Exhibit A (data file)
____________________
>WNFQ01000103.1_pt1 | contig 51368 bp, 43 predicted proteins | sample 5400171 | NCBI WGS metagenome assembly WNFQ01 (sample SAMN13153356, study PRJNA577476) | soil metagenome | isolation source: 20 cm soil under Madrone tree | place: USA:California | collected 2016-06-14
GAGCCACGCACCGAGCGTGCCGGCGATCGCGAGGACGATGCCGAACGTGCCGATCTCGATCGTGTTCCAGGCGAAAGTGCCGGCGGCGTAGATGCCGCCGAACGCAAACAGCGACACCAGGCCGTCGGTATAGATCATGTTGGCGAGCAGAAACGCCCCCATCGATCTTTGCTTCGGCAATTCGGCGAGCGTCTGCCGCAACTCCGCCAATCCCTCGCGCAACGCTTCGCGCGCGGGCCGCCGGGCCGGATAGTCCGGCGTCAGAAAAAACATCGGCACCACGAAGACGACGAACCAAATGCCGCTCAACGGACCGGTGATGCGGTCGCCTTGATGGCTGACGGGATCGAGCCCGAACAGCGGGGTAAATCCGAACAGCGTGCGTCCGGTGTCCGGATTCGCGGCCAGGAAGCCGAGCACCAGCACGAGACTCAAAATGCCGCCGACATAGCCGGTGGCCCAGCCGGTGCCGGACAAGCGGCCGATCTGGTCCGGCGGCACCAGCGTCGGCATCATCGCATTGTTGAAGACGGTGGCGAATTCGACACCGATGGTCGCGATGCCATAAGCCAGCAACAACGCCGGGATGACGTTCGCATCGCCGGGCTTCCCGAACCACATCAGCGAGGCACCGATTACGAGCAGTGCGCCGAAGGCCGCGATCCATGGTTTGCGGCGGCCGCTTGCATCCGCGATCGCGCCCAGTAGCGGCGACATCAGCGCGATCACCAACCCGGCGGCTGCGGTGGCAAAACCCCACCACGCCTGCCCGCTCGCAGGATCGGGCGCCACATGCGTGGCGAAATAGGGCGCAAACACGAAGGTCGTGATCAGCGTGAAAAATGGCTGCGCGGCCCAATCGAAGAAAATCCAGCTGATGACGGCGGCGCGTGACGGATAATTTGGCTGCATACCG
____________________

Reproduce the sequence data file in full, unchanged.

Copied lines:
>WNFQ01000103.1_pt1 | contig 51368 bp, 43 predicted proteins | sample 5400171 | NCBI WGS metagenome assembly WNFQ01 (sample SAMN13153356, study PRJNA577476) | soil metagenome | isolation source: 20 cm soil under Madrone tree | place: USA:California | collected 2016-06-14
GAGCCACGCACCGAGCGTGCCGGCGATCGCGAGGACGATGCCGAACGTGCCGATCTCGATCGTGTTCCAGGCGAAAGTGCCGGCGGCGTAGATGCCGCCGAACGCAAACAGCGACACCAGGCCGTCGGTATAGATCATGTTGGCGAGCAGAAACGCCCCCATCGATCTTTGCTTCGGCAATTCGGCGAGCGTCTGCCGCAACTCCGCCAATCCCTCGCGCAACGCTTCGCGCGCGGGCCGCCGGGCCGGATAGTCCGGCGTCAGAAAAAACATCGGCACCACGAAGACGACGAACCAAATGCCGCTCAACGGACCGGTGATGCGGTCGCCTTGATGGCTGACGGGATCGAGCCCGAACAGCGGGGTAAATCCGAACAGCGTGCGTCCGGTGTCCGGATTCGCGGCCAGGAAGCCGAGCACCAGCACGAGACTCAAAATGCCGCCGACATAGCCGGTGGCCCAGCCGGTGCCGGACAAGCGGCCGATCTGGTCCGGCGGCACCAGCGTCGGCATCATCGCATTGTTGAAGACGGTGGCGAATTCGACACCGATGGTCGCGATGCCATAAGCCAGCAACAACGCCGGGATGACGTTCGCATCGCCGGGCTTCCCGAACCACATCAGCGAGGCACCGATTACGAGCAGTGCGCCGAAGGCCGCGATCCATGGTTTGCGGCGGCCGCTTGCATCCGCGATCGCGCCCAGTAGCGGCGACATCAGCGCGATCACCAACCCGGCGGCTGCGGTGGCAAAACCCCACCACGCCTGCCCGCTCGCAGGATCGGGCGCCACATGCGTGGCGAAATAGGGCGCAAACACGAAGGTCGTGATCAGCGTGAAAAATGGCTGCGCGGCCCAATCGAAGAAAATCCAGCTGATGACGGCGGCGCGTGACGGATAATTTGGCTGCATACCG